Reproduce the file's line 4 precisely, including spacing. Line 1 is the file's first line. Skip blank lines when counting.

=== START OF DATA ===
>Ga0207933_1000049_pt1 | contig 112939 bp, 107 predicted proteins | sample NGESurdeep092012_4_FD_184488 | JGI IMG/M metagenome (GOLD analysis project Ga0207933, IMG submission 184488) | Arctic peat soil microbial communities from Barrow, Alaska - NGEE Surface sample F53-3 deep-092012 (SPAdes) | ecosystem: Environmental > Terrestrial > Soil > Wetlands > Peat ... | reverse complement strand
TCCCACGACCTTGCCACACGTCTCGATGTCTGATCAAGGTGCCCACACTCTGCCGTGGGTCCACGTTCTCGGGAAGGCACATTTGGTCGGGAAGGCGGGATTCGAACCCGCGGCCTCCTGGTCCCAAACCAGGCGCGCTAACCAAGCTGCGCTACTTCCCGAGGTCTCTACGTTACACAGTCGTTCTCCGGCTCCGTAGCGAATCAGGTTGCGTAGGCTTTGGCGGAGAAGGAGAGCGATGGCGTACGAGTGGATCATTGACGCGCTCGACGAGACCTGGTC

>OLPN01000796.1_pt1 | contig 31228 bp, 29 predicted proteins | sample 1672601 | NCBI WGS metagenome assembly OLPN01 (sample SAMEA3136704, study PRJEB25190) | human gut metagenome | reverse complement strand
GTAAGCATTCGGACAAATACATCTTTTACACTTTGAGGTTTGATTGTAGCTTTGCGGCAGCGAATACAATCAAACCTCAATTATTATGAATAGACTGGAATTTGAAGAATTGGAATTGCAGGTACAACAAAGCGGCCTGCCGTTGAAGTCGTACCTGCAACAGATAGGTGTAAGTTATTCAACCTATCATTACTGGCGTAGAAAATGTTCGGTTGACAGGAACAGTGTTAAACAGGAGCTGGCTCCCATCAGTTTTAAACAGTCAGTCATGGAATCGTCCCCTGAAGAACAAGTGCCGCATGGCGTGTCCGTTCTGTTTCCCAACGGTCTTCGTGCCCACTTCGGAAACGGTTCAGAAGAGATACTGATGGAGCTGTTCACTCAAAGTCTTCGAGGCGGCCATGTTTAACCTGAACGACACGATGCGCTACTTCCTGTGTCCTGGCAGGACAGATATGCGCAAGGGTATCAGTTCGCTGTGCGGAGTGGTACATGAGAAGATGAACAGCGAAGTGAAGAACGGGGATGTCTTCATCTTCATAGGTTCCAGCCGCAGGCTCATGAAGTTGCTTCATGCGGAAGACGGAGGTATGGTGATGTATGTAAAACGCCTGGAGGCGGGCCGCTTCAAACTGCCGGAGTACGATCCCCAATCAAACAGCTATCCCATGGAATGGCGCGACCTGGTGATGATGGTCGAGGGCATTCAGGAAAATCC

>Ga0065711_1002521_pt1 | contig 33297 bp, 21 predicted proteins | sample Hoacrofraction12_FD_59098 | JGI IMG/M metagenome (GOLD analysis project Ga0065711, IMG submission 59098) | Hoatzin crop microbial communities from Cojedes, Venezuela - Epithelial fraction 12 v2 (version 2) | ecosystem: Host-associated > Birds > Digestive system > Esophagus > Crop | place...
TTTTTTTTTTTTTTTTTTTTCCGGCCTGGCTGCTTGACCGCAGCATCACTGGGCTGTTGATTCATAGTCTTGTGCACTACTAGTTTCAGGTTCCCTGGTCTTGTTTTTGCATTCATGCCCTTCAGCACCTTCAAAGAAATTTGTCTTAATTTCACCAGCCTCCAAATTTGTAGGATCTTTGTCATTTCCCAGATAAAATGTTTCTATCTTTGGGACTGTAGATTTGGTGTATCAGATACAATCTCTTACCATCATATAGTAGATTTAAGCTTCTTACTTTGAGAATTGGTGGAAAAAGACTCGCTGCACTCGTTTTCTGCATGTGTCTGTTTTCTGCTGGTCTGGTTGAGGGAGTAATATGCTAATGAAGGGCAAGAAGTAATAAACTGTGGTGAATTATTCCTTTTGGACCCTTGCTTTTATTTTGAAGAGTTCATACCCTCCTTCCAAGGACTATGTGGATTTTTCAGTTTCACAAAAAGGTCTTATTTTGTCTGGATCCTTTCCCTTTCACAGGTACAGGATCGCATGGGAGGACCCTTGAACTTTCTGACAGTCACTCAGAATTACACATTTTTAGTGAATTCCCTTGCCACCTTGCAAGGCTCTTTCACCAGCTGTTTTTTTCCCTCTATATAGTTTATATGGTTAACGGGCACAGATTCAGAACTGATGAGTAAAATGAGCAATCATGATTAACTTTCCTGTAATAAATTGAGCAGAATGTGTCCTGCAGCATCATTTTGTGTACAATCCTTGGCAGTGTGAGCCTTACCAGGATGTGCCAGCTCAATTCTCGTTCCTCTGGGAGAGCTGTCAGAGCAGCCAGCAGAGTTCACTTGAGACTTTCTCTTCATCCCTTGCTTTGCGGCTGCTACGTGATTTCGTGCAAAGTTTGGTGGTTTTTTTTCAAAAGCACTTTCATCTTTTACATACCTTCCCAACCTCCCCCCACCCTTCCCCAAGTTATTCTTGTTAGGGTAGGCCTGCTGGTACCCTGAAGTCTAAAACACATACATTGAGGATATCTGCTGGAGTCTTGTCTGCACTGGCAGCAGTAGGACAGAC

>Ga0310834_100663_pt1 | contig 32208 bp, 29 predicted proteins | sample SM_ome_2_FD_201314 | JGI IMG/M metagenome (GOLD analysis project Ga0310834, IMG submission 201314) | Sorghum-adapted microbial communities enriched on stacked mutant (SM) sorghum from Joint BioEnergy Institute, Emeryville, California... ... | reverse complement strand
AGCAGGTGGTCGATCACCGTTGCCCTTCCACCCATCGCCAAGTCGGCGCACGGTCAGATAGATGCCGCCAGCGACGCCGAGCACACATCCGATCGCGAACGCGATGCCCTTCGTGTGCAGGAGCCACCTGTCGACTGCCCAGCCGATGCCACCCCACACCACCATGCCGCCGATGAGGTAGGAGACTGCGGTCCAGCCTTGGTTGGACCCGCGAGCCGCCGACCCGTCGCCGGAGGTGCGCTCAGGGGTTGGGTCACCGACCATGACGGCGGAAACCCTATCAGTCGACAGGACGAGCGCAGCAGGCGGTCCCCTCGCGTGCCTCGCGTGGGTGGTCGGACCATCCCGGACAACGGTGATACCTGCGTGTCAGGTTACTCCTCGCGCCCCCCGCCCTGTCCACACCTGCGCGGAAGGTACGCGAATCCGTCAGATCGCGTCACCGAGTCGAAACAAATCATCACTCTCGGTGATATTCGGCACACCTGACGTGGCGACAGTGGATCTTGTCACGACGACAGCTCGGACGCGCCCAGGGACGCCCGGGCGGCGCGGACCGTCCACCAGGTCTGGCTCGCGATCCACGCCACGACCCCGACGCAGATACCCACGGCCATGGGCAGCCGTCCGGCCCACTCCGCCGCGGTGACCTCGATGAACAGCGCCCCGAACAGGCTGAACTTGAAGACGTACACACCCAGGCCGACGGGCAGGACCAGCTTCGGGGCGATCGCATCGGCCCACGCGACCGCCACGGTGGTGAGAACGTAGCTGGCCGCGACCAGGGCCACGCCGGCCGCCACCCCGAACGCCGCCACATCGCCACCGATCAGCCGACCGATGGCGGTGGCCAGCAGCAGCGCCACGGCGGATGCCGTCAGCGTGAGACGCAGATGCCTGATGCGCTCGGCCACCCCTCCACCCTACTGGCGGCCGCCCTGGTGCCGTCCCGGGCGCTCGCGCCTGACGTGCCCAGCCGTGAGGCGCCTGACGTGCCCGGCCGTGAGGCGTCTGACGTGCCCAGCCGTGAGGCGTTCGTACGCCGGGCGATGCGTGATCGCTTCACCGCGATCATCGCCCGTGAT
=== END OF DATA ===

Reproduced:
GTAAGCATTCGGACAAATACATCTTTTACACTTTGAGGTTTGATTGTAGCTTTGCGGCAGCGAATACAATCAAACCTCAATTATTATGAATAGACTGGAATTTGAAGAATTGGAATTGCAGGTACAACAAAGCGGCCTGCCGTTGAAGTCGTACCTGCAACAGATAGGTGTAAGTTATTCAACCTATCATTACTGGCGTAGAAAATGTTCGGTTGACAGGAACAGTGTTAAACAGGAGCTGGCTCCCATCAGTTTTAAACAGTCAGTCATGGAATCGTCCCCTGAAGAACAAGTGCCGCATGGCGTGTCCGTTCTGTTTCCCAACGGTCTTCGTGCCCACTTCGGAAACGGTTCAGAAGAGATACTGATGGAGCTGTTCACTCAAAGTCTTCGAGGCGGCCATGTTTAACCTGAACGACACGATGCGCTACTTCCTGTGTCCTGGCAGGACAGATATGCGCAAGGGTATCAGTTCGCTGTGCGGAGTGGTACATGAGAAGATGAACAGCGAAGTGAAGAACGGGGATGTCTTCATCTTCATAGGTTCCAGCCGCAGGCTCATGAAGTTGCTTCATGCGGAAGACGGAGGTATGGTGATGTATGTAAAACGCCTGGAGGCGGGCCGCTTCAAACTGCCGGAGTACGATCCCCAATCAAACAGCTATCCCATGGAATGGCGCGACCTGGTGATGATGGTCGAGGGCATTCAGGAAAATCC